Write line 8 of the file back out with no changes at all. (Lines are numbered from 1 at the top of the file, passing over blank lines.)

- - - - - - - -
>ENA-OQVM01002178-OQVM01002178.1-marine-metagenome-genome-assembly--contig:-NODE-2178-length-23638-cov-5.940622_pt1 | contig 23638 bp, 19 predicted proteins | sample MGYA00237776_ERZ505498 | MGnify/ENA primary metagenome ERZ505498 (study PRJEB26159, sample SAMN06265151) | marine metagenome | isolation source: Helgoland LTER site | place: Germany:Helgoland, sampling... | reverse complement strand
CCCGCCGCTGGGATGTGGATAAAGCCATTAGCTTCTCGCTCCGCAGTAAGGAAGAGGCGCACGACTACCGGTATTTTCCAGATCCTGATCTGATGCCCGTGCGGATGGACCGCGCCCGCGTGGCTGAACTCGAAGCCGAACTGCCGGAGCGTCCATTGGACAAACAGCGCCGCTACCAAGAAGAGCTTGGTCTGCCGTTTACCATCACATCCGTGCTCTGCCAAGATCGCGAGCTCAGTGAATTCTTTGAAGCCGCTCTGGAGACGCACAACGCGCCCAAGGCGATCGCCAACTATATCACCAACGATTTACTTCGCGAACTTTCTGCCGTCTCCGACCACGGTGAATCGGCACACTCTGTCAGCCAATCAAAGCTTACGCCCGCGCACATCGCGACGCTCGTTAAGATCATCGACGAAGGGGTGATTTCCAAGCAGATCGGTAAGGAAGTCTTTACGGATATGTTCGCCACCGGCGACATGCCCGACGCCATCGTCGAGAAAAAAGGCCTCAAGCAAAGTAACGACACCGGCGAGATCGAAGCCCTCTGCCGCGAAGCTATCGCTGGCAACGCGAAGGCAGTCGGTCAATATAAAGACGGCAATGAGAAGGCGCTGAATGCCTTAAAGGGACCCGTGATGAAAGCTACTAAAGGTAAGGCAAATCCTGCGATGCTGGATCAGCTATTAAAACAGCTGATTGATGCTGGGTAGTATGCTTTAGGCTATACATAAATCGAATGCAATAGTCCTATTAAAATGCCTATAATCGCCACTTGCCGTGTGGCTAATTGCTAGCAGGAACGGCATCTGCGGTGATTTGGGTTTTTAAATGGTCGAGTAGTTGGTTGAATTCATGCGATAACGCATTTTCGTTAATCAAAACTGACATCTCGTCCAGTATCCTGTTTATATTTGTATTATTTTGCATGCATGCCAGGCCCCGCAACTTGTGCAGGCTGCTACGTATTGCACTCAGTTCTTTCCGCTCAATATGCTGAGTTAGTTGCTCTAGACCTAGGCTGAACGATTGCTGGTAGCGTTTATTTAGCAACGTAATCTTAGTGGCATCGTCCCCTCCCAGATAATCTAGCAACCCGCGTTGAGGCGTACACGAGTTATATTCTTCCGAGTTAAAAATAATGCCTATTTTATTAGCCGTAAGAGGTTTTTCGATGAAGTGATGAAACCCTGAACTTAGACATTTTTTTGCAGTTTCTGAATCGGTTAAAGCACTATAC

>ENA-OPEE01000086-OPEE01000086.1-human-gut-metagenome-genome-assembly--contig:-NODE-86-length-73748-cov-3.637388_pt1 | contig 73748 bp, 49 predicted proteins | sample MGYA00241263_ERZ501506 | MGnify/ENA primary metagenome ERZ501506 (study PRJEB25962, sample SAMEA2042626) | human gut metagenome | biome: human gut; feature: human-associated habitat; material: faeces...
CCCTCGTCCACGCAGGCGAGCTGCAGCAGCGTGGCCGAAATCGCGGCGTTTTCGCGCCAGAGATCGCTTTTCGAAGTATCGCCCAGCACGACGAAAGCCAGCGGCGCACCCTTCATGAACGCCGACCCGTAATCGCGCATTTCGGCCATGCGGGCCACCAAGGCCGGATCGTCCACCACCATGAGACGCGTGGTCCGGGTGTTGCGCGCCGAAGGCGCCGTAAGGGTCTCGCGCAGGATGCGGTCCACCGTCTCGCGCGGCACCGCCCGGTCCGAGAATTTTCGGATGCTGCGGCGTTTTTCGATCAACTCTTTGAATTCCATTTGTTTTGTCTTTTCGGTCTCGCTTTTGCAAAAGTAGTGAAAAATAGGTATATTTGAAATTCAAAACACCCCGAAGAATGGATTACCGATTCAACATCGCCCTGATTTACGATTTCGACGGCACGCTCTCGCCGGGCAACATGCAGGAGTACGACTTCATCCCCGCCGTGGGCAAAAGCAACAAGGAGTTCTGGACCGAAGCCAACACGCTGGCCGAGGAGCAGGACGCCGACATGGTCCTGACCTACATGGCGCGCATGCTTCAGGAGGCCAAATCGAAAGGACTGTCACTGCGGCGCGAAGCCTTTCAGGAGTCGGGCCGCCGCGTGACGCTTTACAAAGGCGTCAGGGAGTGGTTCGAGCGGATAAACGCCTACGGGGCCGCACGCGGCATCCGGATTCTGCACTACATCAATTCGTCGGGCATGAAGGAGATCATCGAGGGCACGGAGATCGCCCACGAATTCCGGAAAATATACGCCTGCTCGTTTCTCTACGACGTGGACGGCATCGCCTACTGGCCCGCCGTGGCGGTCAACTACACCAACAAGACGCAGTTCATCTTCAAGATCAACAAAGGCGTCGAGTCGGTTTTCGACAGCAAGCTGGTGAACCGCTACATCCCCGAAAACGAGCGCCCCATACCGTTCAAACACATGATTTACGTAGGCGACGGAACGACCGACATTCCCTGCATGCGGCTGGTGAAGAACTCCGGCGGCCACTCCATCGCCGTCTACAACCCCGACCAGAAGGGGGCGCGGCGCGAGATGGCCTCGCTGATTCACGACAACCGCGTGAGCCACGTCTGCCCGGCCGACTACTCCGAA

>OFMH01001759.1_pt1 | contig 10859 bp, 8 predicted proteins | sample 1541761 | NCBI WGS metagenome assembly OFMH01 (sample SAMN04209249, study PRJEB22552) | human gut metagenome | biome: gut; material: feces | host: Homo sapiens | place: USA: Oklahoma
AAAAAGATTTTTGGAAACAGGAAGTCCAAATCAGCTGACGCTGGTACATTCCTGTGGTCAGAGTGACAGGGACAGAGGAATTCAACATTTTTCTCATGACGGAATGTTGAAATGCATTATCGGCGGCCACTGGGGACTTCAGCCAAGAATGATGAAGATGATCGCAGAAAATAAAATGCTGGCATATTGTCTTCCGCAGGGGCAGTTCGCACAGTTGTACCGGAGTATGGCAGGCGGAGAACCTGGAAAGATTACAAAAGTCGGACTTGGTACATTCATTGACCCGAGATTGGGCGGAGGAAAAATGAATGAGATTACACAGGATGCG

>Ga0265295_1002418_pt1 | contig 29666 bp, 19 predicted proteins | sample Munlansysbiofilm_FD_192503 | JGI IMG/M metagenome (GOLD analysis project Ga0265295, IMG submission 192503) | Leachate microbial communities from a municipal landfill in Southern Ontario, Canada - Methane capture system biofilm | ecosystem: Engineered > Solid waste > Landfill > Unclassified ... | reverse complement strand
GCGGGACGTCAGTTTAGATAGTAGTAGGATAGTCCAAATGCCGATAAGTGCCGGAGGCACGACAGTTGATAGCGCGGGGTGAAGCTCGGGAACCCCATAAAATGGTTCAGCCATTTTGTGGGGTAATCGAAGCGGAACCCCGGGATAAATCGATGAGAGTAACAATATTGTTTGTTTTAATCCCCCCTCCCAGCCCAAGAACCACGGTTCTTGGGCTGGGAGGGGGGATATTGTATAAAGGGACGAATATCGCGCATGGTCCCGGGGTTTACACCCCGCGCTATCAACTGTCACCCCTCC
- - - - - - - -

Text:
GCGGGACGTCAGTTTAGATAGTAGTAGGATAGTCCAAATGCCGATAAGTGCCGGAGGCACGACAGTTGATAGCGCGGGGTGAAGCTCGGGAACCCCATAAAATGGTTCAGCCATTTTGTGGGGTAATCGAAGCGGAACCCCGGGATAAATCGATGAGAGTAACAATATTGTTTGTTTTAATCCCCCCTCCCAGCCCAAGAACCACGGTTCTTGGGCTGGGAGGGGGGATATTGTATAAAGGGACGAATATCGCGCATGGTCCCGGGGTTTACACCCCGCGCTATCAACTGTCACCCCTCC